The Theosophical Forum – March 1948

OUR COMPLEX REIMBODIMENT — Allan J. Stover

Every living thing passes something of its life essence on to its offspring and in so doing perpetuates itself in a continual stream of existence, and as there are many grades and types of life so there are many ways in which this is accomplished. In all cases the life essence passes from adult or old bodies to new bodies or vehicles in a rhythmic cyclic process we may for the time being class under the general term of reimbodiment. When in any stock of life this series of rebecomings ceases, that particular branch of life-form becomes extinct, and the indwelling monad seeks reimbodiments in other houses of life. By reimbodiment we mean far more than the continual reproduction of physical forms, for these are but the clothes which the inner evolving entity for a time wears.

The phase of reimbodiment by which the identic life stream passes from parent to offspring in a continual coming again and again into physical life is known by the technical term of Palingenesis (Gr. palin, again + genesis, origin, coming into life). Examine a leaf on a tree. Notice the bud nestled at the base of the stem where it joins the twig. This bud grows as the leaf transfers more and more nourishment and vitality to it. In one sense the bud is its offspring, and when the leaf becoming old and useless falls to the ground, a new leaf will, in its season, unfold from the bud.

A seed is structurally a highly specialized bud which instead of producing a new leaf or twig, falls off the tree and unfolds into a new plant or tree which is both the offspring of the old and its re-imbodiment. But since plants have not yet evolved to the point of having an individuality or even a personality we cannot speak of them as having a continuation of consciousness. The stream of life simply flows on and on for ages upon ages, migrating and specializing with the changing climates as geological periods come and go.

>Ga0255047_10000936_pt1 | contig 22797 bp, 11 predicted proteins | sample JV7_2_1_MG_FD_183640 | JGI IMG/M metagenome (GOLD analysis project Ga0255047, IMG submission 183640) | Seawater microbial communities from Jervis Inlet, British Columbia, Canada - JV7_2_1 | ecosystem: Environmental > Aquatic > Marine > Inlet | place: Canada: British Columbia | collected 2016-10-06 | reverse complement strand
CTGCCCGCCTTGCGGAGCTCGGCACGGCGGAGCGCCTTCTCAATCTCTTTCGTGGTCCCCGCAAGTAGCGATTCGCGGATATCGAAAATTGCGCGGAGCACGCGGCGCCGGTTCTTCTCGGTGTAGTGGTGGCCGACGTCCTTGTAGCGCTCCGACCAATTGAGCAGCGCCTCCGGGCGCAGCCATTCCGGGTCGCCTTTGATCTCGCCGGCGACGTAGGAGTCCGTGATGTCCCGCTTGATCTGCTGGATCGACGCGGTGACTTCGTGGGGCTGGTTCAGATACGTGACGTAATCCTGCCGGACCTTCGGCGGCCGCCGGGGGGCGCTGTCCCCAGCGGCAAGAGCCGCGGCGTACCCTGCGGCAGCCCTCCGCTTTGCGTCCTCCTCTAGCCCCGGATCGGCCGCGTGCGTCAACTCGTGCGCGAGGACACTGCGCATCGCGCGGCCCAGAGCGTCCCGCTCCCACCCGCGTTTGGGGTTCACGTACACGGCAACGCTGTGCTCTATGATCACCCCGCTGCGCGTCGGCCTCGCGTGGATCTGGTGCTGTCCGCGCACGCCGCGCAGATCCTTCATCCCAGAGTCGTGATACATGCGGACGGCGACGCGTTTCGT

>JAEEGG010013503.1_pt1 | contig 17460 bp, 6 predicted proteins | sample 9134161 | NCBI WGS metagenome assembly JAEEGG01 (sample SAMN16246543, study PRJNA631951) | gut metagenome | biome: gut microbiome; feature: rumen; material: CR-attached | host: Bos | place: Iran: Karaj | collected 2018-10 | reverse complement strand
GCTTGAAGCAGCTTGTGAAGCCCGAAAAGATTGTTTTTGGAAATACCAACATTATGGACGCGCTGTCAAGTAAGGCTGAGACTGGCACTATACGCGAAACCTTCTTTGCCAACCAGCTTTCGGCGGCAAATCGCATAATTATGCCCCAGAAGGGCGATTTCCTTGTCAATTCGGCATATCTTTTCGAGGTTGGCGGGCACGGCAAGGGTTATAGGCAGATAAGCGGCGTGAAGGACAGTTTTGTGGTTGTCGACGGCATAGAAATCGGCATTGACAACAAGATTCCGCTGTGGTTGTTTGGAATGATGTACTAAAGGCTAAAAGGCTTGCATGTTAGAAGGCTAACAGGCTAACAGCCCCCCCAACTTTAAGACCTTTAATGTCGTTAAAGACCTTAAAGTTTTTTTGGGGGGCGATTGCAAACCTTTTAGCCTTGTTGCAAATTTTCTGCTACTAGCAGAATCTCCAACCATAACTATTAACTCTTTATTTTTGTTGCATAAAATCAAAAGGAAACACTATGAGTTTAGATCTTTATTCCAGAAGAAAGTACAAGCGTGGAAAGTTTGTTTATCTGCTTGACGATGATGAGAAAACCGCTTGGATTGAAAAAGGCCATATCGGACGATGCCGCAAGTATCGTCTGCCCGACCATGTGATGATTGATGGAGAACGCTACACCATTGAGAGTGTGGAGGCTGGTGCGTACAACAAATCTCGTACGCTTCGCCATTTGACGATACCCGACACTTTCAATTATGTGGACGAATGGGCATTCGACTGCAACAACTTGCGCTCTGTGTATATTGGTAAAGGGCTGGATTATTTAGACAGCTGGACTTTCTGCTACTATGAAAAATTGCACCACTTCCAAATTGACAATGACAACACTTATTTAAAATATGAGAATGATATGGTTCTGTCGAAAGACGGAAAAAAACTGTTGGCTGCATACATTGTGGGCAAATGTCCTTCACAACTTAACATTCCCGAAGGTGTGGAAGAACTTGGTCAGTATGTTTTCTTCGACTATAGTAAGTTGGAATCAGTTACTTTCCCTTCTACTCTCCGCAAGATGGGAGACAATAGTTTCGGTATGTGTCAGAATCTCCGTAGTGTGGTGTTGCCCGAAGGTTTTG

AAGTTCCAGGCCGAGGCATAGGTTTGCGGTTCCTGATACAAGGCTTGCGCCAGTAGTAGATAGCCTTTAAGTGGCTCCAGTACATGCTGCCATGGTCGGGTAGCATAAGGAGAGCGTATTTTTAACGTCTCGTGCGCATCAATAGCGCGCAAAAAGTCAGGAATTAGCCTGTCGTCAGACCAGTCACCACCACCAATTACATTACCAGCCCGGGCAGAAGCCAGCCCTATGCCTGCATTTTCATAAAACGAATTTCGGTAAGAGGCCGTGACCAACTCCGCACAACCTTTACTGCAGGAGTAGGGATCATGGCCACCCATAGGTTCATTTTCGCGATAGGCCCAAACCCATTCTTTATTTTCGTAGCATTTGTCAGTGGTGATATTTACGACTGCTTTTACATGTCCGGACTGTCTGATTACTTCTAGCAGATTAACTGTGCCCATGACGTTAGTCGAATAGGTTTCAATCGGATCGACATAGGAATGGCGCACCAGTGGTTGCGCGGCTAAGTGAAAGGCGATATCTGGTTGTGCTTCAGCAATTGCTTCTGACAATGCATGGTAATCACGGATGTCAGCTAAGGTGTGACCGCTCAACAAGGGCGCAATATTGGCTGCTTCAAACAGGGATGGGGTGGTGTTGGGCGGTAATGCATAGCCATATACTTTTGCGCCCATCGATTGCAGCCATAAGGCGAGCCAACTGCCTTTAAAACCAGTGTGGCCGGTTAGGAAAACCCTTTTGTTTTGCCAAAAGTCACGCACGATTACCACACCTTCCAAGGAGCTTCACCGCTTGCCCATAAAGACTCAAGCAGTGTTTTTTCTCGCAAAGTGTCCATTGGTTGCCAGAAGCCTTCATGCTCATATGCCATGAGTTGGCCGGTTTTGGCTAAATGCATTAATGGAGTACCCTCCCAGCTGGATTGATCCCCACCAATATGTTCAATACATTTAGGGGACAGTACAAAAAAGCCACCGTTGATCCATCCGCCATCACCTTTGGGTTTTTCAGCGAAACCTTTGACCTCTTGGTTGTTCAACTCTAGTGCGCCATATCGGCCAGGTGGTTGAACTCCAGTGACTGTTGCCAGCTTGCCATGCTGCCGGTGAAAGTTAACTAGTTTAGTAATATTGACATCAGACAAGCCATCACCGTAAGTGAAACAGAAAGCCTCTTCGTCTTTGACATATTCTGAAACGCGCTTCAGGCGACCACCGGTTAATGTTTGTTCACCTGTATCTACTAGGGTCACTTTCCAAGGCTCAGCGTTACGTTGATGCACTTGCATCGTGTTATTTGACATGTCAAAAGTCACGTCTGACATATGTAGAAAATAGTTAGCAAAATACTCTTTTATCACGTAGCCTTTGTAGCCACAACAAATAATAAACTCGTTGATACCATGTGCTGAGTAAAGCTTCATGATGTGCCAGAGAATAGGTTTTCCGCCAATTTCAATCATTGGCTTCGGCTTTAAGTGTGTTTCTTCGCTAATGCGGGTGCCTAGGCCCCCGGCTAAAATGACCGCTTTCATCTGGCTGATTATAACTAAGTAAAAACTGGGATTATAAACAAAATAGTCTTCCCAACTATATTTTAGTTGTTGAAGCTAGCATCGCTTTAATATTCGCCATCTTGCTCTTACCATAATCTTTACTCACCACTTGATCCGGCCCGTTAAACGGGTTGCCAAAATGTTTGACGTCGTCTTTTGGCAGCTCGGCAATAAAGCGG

The single-celled plants and animals continue their kind by simply dividing into two halves or cells again and again endlessly. With them, there is theoretically no death save accidental, no break in such overall consciousness as they possess; but only a continual re-entering a new cycle of activity much as we enter a new day with each new sunrise; but without our sense of individual consciousness. The cells of the human body follow the habits of their prototypes, the single-celled animals and plants, in multiplying themselves and in building the body in which we live. These single-celled creatures are in many ways analogous to the First Race of Man, who also reproduced by division, knew not death, and whose bodies were globes of iridescent light.

Every form of life above the single-celled plant or animal is more or less complex according to its stage of evolution; and so the different materials or elements composing the body have somewhat different habits, according to the kingdom of nature from which they are drawn.

Man is composed of many kinds of life. The mineral is represented in his bones and in the many kinds of mineral salts found throughout his tissues. The vegetable kingdom is represented by certain types of cells, in the bacterial flora without which he could not assimilate food, in the trace of chlorophyl present in the red blood corpuscles, and lastly in the hair and nails. Including all these is the animal body which provides the physical vehicle, without which man could not exist on this plane. Above this and dominating it is the thinker overshadowed by the spiritual and divine soul and ego. In fact, man is a microcosm — a miniature universe, as the ancients taught. To the lesser lives of which he is composed he is a galaxy of radiant starry atoms. But of his entire constitution and its complex life-cycle all that is known to the modern world is hardly one hundredth part of the whole.